Based on what is still listed on the licensing board web site, these conferences will no longer count as in-person CEUs, despite being the same conference as the one that usually occurs in person, and despite having a similar level of face-to-face interaction. Many conferences for early 2021 have already made the decision to cancel the in-person event. I am surmising that a large percentage of LMHCs renewing licenses in December of 2021 will be in the position in which more than 50% of our CEUs were taken online, despite being high-quality offerings through universities, medical centers, established conferences, and so forth. My hope is that rather than just issuing an emergency waiver allowing for 100% online CEUs, the board will actually take this as an opportunity to review what constitutes an acceptable course. I hope that they will move into modern times and recognize that the "distance learning" of pre-2005 is not the distance learning of 2020, and change the policy to reflect the high-quality interactive offerings that now take place online.

Monday, March 16, 2020

Online trans/queer/LGBTQ+ youth support groups offered free or at a steep discount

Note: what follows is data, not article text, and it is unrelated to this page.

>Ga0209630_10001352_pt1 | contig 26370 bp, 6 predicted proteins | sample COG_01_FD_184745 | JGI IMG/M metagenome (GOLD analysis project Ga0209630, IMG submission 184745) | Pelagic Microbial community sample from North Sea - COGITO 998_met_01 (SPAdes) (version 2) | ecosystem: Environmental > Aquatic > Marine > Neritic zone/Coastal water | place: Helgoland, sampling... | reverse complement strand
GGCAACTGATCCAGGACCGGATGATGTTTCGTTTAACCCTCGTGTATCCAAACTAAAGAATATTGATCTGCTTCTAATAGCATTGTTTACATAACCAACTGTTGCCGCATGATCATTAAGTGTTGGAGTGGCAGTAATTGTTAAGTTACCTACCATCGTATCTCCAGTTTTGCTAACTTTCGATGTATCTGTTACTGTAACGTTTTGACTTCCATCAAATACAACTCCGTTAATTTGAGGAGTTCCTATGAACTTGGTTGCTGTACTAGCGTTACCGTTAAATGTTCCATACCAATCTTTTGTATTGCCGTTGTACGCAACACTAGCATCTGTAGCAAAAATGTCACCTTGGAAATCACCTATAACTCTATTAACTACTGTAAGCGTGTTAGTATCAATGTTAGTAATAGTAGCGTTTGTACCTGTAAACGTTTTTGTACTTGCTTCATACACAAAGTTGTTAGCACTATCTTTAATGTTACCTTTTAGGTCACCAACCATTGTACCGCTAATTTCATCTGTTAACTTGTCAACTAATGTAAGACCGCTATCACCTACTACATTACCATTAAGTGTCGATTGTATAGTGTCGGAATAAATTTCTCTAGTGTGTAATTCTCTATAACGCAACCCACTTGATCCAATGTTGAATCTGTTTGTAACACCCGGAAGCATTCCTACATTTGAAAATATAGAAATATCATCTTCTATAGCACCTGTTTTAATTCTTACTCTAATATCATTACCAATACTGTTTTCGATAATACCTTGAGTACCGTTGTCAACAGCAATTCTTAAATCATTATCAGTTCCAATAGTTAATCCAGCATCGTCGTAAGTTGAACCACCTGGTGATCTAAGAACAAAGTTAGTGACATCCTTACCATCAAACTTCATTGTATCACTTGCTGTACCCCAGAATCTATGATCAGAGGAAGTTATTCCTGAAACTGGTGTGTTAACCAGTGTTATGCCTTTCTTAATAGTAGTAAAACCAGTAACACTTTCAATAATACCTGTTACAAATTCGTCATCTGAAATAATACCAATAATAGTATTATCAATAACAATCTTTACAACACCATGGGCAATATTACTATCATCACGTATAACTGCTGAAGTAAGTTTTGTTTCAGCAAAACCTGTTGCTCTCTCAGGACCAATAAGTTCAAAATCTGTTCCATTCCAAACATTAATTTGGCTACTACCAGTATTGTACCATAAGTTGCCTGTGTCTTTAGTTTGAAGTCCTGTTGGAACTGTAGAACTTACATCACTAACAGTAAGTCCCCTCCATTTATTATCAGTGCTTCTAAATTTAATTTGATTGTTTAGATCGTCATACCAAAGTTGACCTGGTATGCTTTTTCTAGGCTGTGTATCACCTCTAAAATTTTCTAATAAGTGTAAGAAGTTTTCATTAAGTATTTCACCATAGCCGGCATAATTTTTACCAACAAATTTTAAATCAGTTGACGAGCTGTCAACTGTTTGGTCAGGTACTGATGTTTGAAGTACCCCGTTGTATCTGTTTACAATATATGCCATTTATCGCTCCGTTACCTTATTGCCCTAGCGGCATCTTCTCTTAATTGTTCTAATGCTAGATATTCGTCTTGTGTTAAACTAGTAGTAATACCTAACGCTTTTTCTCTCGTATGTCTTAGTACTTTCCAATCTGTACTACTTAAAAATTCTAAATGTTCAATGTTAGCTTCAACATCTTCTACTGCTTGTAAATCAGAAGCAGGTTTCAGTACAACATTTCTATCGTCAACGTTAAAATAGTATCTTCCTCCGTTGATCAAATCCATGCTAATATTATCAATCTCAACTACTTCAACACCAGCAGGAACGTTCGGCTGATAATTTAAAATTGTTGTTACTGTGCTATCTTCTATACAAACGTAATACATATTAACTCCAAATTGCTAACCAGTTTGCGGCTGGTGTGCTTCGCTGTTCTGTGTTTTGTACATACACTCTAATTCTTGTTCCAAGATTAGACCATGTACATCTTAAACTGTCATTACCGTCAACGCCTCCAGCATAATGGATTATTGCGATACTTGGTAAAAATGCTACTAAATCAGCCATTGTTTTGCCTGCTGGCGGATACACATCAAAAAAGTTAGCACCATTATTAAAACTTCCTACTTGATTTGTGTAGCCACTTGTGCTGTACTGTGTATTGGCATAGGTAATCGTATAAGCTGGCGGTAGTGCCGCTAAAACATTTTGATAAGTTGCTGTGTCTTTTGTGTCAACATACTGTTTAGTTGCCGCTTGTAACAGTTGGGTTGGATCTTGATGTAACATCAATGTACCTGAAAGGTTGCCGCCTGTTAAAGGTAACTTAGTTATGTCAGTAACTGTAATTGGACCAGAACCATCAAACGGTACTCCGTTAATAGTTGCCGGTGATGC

E-mail me for details.

Black-owned yoga website offering free online classes until April 11

From an e-mail I received and wanted to pass along:

To support the community during these times, the 11 online classes below are free to everyone until April 11. These classes are focused on relaxation and restoration which may be useful during these increasingly stressful times. Share this email with your family and friends so they have access too. Class descriptions are on our website.
  1. 15-Minute Midday Yoga with Chanel Sledge
  2. Breathing Techniques to Relieve Stress & Anxiety with Nikki Dixon-Ewing
  3. Grounding Practice for Vata with Jo-Jo Jackson
  4. Chair Yoga - Erica Rascon
  5. Family Yoga - Jerrell Simpson
  6. Meditation for Calmness and Centeredness - Jessica Young
  7. Meditation for Healers - Tenci Campbell
  8. Yoga for Healing and Restoring - Raikeis Timm
  9. Gentle Faith & Flow - Sherrell Moore-Tucker
  10. Yoga for Neck & Shoulders with Biola Akanni
  11. Yoga Nidra - Jessica Young

I have no affiliation with Yoga Green Book, other than having done some of the classes with my own family.